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#1000. The BP CapnoTrainer.
The Best in Biofeedback.  Portable, affordable, durable, easy to use, developed over 40 years by a University Professor of Biofeedback and physiology.   CO2, EMG, EEG, HRV options.  Buy a CapnoTrainer now  I can show you how I use it or you can take a certification course.  There is as well an advanced degree course below.
Call me for more info and an online video overview. 704.597.6775 EST 10 am-6 pm

                   
A unique learning instrument with paper trail capability of training and monitoring a patient client's breathing and MUCH MORE. I have used this for over 10 years. Dr. Litchfield has done a masterful job creating an easy to use, ultra sensitive instrument with over 10 million dollars worth of software. It is often indispensable. Anyone from fiofeedback therapists to yoga classes or schools can use this incredible technology.

Capnometer & Capnometry 

Assessing for and training to achieve optimal blood oxygen. We use this it to expose and measure intensity of obvious or hidden hyperventilation.  We use it in conjunction with our many other breathing assessment factors partly listed at consulting before and after our breathing development sessions for another measure of progress.

Did you know that overbreathing (CO2 deficiency) can trigger or exacerbate physical and psychological complaints such as:
shortness of breath, breathlessness, chest tightness & pressure, chest pain, feelings of suffocation, sweaty palms, cold hands, tingling of the skin, numbness, heart palpitations, irregular heart beat, anxiety, apprehension, emotional outbursts, stress, tenseness, fatigue, weakness, exhaustion, dry mouth, nausea, light-headedness, dizziness, fainting, black-out, blurred vision, confusion, disorientation, attention deficit, poor thinking, poor memory, poor concentration, impaired judgment, problem solving deficit, reduced pain threshold, headache, trembling, twitching, shivering, muscle tension, spasm, stiffness, abdominal cramps and bloatedness.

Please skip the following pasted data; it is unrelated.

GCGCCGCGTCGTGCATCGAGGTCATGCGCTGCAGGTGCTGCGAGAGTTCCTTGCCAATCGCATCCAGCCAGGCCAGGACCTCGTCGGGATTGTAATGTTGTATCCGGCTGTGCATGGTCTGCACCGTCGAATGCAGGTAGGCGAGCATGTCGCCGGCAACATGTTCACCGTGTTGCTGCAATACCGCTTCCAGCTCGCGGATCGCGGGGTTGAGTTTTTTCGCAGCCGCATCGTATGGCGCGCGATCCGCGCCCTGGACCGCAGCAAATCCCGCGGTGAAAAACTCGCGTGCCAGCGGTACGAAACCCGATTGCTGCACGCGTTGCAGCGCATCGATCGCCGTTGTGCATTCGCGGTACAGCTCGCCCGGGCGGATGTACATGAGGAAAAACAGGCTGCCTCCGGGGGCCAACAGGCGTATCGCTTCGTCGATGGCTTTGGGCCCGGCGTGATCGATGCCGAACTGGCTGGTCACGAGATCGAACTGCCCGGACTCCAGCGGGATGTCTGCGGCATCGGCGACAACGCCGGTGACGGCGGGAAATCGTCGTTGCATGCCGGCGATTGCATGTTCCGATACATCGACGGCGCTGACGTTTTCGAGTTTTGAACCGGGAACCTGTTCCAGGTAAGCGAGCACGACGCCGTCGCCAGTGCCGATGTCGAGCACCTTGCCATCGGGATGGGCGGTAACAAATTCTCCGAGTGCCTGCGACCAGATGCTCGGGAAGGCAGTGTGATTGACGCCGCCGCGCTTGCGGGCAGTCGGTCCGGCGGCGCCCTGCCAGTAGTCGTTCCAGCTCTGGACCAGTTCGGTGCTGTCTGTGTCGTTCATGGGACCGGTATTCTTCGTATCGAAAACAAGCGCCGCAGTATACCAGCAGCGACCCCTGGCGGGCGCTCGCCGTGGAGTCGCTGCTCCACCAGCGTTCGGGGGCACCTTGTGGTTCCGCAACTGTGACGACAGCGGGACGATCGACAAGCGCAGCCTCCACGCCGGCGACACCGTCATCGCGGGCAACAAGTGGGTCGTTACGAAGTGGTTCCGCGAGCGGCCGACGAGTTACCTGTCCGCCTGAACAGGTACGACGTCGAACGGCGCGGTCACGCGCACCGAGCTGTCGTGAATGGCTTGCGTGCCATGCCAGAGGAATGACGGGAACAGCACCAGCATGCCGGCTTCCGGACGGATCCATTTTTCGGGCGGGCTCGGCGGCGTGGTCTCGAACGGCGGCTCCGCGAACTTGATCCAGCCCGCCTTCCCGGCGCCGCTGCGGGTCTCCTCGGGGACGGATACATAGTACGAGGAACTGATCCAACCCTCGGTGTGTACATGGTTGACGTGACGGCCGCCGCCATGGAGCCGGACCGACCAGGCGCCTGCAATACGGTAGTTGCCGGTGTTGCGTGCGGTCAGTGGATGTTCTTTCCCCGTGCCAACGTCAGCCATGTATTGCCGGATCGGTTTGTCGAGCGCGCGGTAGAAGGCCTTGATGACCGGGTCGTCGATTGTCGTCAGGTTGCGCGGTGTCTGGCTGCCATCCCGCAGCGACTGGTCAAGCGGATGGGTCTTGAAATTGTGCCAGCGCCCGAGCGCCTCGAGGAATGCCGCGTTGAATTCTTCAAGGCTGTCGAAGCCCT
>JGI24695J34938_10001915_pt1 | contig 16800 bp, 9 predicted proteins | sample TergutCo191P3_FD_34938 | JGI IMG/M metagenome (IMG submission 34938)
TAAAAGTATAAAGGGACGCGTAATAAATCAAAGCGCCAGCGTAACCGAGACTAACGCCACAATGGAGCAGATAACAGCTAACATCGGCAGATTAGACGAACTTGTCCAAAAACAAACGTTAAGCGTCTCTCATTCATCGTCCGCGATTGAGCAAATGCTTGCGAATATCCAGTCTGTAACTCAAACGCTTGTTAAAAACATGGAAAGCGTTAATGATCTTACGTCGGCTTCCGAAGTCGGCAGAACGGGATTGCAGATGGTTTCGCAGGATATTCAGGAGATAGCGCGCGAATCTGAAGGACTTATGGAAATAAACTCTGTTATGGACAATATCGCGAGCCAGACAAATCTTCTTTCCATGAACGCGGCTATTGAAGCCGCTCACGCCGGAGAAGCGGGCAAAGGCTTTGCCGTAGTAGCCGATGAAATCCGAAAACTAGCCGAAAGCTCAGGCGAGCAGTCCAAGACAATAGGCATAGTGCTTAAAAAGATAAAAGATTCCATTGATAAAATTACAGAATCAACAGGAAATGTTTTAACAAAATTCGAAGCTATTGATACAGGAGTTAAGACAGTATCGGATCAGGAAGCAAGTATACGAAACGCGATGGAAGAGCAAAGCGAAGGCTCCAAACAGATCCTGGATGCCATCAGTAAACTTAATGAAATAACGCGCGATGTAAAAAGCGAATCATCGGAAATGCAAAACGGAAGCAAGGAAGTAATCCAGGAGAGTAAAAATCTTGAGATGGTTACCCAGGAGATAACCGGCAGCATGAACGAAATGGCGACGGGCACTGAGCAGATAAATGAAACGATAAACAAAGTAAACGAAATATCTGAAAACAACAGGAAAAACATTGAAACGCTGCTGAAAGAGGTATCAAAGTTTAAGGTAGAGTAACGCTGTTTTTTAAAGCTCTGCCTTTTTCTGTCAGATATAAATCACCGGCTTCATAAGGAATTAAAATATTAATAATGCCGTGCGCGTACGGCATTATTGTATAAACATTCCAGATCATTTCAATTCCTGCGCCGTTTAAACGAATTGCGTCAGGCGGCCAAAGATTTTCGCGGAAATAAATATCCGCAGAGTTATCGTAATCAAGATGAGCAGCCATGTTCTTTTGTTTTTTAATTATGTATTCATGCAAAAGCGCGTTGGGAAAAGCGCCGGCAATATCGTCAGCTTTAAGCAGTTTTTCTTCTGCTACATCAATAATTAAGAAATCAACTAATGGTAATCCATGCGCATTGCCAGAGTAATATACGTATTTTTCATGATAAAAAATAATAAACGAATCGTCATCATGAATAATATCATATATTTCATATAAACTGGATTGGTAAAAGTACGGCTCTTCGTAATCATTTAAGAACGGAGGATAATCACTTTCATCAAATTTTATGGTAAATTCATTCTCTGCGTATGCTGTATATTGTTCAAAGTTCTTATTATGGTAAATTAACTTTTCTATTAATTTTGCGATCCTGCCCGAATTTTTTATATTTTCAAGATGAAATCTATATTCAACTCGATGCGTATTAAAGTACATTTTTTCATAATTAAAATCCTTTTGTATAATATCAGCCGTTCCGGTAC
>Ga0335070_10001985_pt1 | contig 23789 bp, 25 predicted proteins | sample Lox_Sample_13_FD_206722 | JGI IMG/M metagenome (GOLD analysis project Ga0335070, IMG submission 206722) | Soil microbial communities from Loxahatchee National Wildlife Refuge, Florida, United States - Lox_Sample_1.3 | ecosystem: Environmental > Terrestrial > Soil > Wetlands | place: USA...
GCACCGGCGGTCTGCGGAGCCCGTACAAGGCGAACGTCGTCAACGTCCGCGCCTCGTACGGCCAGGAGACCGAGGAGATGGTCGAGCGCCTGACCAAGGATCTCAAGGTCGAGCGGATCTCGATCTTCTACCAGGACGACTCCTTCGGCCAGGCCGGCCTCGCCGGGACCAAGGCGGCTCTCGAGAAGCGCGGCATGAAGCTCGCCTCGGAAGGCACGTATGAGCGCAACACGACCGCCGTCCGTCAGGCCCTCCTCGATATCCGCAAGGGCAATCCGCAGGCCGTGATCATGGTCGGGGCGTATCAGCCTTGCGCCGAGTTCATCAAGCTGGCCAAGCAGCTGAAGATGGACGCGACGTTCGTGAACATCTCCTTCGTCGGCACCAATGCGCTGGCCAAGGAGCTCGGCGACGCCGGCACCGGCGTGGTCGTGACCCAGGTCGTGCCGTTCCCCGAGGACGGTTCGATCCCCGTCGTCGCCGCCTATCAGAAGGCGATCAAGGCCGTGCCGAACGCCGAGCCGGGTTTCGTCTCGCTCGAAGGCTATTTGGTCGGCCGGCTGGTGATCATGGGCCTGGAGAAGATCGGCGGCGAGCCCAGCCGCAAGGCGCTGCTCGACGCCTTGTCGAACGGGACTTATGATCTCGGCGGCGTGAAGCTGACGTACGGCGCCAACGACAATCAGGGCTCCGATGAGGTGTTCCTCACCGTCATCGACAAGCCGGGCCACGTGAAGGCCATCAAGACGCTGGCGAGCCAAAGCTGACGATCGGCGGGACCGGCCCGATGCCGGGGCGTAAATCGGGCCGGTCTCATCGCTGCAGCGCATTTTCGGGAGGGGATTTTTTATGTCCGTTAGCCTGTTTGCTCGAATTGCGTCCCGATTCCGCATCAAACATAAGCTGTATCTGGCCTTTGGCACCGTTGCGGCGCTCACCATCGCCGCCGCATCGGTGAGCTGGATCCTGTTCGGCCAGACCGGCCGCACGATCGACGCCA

Did you know that in predisposed individuals, overbreathing (CO2 deficiency) may trigger or exacerbate:
phobias (e.g., public speaking), migraine phenomena, hypertension, attention disorder, asthma attacks, angina attacks, heart attacks, panic attacks, hypoglycemia, ischemia (e.g., brain cell death), depression, epileptic seizures, sexual dysfunction, sleep disturbances, allergy, irritable bowel syndrome, repetitive strain injury, and chronic fatigue.

If you are a trainer or a self-management coach, the Trainer may be an important adjunctive tool for: peak performance training, relaxation training, attention and & concentration training, alertness training, breathing training of any kind, meditation training, patient education, stress management,

Download specifications and pricing

Order form   Call Mike to learn how he uses it 704.597.6775 EST 10am-6 pm